Peter Taylor, Secretary General of the Tyre Recovery Association Limited (TRA) in the UK, discusses how the number of end-of-life tyres generated in Europe each year is higher than the number recorded and how failure to face up to the actual numbers has masked dealing with these tyres more efficiently.
Western Europe as a whole generates some four million tonnes of used rubber annually – and that is just from used tyres. Add to that, belting and other industrial rubbers, and the figure is a whole lot more. No one knows exactly how much.
Although in 2020, these arisings took a bit of a covid-related dip, they reverted to normal levels again in 2021, according to an analysis by Astutus Research.
Used Tyres Generated in Europe by Segment, 2017-2021
These numbers are higher than many previously cited by industry sources for several reasons, not least inaccurate counting of total market size to include speciality markets at the national level, an underestimate of imports and the ignoring of secondary recovery schemes in a number of countries. Counting our used tyres remains an area where Europe’s nation-states still claim the right to be stubbornly different and inconsistent.
Used Tyres Generated in Europe by Country, 2021
This failure to face up to the real numbers has far too long masked the fact that when it comes to dealing adequately with our old tyres, we could do better. Even the simplest of analysis reveals the extent of the problem. Just take the declared arisings of any or all of the countries above and divide them by the vehicle parc to reveal some puzzling inconsistencies; other metrics expose yet more anomalies.
A simple explanation is that we are all under-counting to a greater or lesser degree, and that also includes the UK. However, one difference in Britain, is that our arisings data or ‘mass balance’ is arrived at in conjunction with Defra, so is at least relatively accurate as far as it goes. However, like most other counties, we only count car and commercial tyres, largely because new tyre sales data for speciality tyre types are hard, if not impossible, to come by. That means our agricultural, industrial, earthmover and the rest are ignored. In our case, they could add as much as another 50,000 tonnes a year to our pile of worn-out rubber. Does it matter?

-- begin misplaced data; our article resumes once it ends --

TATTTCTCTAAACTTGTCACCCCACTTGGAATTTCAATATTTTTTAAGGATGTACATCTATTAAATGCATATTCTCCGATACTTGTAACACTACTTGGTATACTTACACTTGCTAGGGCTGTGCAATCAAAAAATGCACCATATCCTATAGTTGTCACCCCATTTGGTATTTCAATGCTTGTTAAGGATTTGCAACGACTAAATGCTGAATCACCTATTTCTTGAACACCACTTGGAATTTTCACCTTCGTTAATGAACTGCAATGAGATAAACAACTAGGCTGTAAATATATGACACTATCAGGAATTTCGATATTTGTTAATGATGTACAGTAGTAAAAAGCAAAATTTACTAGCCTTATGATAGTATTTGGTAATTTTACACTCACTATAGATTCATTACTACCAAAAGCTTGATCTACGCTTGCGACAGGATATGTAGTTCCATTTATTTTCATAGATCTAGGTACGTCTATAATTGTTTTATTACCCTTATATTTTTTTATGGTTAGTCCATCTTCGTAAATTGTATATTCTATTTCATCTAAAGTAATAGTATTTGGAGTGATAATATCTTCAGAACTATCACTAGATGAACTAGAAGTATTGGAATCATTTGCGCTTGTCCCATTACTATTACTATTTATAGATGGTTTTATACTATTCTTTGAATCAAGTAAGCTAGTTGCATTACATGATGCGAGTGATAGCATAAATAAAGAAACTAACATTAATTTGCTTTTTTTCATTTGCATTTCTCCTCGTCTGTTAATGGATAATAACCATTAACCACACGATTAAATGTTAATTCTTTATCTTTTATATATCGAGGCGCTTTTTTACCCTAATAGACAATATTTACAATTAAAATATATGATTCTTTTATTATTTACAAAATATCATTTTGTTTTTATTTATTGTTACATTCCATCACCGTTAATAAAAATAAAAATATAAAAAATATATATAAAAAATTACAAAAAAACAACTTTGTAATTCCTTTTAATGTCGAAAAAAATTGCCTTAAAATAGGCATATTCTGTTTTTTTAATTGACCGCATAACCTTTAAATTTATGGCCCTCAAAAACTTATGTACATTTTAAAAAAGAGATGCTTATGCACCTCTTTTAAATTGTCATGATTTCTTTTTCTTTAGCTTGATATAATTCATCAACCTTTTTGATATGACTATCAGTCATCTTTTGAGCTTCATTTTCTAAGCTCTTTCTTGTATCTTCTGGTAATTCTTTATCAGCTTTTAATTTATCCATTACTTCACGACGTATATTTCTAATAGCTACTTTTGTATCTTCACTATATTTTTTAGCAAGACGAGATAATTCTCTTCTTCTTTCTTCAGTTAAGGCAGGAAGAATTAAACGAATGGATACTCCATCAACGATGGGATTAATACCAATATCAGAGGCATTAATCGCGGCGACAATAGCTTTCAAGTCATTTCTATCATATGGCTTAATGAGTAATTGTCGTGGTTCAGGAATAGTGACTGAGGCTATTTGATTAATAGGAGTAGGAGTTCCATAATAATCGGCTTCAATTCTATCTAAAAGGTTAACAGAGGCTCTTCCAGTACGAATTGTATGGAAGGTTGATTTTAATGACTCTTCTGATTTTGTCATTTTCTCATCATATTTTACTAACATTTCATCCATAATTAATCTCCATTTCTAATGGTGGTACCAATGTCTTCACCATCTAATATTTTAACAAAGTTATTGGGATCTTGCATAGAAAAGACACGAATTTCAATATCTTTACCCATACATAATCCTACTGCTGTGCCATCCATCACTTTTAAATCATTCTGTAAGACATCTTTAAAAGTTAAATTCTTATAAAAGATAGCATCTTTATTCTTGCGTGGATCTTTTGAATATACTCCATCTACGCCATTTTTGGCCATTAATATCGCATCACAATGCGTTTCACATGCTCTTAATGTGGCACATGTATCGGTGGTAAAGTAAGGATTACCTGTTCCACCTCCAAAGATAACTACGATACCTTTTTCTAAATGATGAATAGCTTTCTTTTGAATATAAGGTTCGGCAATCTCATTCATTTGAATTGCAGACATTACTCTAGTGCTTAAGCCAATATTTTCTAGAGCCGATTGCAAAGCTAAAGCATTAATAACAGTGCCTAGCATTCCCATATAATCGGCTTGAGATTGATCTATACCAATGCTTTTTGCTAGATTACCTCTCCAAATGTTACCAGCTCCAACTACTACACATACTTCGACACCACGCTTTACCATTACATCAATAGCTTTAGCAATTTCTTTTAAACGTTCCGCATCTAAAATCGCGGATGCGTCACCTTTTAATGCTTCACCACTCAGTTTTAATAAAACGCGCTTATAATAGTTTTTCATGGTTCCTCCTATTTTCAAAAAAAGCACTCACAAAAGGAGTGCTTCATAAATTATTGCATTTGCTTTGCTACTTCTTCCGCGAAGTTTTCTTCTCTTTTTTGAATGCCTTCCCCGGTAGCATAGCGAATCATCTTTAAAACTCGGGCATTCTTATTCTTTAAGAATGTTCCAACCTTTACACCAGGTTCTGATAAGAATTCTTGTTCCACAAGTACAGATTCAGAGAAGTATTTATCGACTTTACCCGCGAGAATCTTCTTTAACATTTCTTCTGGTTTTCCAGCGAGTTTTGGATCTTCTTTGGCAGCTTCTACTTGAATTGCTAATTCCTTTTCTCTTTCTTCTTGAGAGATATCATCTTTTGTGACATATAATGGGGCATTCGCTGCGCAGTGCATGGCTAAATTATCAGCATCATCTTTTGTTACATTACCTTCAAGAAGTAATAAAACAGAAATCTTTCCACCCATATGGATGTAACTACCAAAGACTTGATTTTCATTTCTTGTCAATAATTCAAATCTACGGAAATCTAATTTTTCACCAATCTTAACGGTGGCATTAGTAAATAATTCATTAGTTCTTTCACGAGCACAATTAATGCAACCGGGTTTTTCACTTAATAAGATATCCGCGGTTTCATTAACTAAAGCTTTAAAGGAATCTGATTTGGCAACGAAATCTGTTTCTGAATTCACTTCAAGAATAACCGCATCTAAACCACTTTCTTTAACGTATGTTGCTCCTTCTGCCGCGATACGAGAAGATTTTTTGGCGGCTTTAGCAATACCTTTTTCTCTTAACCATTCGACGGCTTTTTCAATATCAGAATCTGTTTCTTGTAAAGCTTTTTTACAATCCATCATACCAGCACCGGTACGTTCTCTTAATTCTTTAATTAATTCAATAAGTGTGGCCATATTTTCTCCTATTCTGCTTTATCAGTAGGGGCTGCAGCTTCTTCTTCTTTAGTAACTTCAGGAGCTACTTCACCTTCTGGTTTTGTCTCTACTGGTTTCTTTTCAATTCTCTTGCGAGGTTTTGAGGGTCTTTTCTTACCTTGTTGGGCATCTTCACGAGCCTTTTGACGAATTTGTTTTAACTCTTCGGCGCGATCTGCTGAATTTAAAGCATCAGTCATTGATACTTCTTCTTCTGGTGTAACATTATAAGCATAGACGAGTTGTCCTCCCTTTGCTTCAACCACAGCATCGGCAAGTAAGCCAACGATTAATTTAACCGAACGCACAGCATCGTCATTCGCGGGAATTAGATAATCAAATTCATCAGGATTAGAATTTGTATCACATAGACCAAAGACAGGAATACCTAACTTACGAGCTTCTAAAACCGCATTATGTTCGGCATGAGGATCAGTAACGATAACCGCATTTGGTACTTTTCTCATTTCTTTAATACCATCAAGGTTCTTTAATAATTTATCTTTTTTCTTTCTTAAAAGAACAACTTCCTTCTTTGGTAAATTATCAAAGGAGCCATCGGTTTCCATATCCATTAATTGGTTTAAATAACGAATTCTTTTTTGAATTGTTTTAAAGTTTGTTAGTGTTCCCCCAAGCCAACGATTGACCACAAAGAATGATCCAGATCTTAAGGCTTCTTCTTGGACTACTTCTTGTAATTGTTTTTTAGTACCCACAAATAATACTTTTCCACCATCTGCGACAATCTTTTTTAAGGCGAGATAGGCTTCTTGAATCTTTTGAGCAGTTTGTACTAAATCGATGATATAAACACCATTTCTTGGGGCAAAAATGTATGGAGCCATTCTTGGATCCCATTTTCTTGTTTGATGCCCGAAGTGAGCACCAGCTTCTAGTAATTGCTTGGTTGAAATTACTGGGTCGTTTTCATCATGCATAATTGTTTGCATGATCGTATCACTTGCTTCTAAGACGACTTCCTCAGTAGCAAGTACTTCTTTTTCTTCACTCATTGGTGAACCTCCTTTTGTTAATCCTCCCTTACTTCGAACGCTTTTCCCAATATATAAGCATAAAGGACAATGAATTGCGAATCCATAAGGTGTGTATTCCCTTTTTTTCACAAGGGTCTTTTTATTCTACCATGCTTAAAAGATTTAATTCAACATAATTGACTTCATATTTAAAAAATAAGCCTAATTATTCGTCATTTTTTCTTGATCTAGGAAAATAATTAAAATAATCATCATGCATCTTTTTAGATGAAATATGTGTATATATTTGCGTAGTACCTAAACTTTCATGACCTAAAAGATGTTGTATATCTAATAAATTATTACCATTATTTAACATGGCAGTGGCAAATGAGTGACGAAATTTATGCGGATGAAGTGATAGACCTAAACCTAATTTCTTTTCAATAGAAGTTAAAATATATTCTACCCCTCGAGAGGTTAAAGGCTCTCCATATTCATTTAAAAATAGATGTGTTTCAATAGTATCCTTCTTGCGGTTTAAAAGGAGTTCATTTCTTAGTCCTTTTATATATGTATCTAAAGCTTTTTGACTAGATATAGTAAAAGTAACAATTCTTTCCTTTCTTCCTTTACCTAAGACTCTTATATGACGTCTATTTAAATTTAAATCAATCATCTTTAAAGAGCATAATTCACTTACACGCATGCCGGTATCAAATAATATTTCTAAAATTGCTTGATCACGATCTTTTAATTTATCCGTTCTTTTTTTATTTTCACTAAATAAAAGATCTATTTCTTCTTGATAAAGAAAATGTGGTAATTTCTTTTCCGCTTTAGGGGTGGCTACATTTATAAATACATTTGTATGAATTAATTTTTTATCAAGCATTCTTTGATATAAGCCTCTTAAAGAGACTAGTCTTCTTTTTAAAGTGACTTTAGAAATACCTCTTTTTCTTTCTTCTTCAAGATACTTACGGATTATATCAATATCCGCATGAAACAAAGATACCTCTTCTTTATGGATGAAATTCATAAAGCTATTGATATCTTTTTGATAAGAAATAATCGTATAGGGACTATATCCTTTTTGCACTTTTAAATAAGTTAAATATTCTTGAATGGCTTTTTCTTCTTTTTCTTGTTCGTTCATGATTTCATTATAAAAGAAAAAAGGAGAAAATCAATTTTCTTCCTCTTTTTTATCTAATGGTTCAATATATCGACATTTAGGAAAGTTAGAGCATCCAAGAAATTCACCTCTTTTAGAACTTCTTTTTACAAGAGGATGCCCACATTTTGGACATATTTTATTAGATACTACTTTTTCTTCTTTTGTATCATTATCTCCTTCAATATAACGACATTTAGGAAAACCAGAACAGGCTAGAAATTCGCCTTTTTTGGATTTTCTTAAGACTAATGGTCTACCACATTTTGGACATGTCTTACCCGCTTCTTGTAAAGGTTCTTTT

Well, yes, it really does because all our ‘waste’ tyres are actually a very important and valuable resource whether as a tyre-derived fuel; granulate for product re-manufacture retreading and potentially many other applications, the latest of which is pyrolysis which holds great hope for the future. Pyrolytic processes can reduce a tyre to its four main constituents, syngas, steel, oils and recovered carbon black (rCB), but investment in any form of recycling requires confidence in quantity of feedstock potentially available. Under-counting risks falsely deter new projects for the future by causing us to misread market potential.
Clearly, we need to develop a better understanding, not just of our used tyre arisings but also a better understanding of where they end up or ‘fates’ as they are sometimes known. This issue will be explored in my next article on end-of-life tyres, especially in our own UK context.
About the TRA
A cornerstone of the body is its support for the Responsible Recycler Scheme. All TRA members are fully accredited by the scheme, which ensures that all tyres collected, recycled or reprocessed by them are disposed of or reused in environmentally friendly or acceptable methods. However, markets for tyre recovery continue to grow and develop, and as the EU Landfill Directive is applied right across Europe, a new international dimension will evolve. The Tyre Recovery Association has the independent ability to pursue its broader objectives at both industry and government levels, generate performance data specific to its member’s interests as well as develop stronger links across the tyre recycling world.
See more at: www.tyrerecovery.org.uk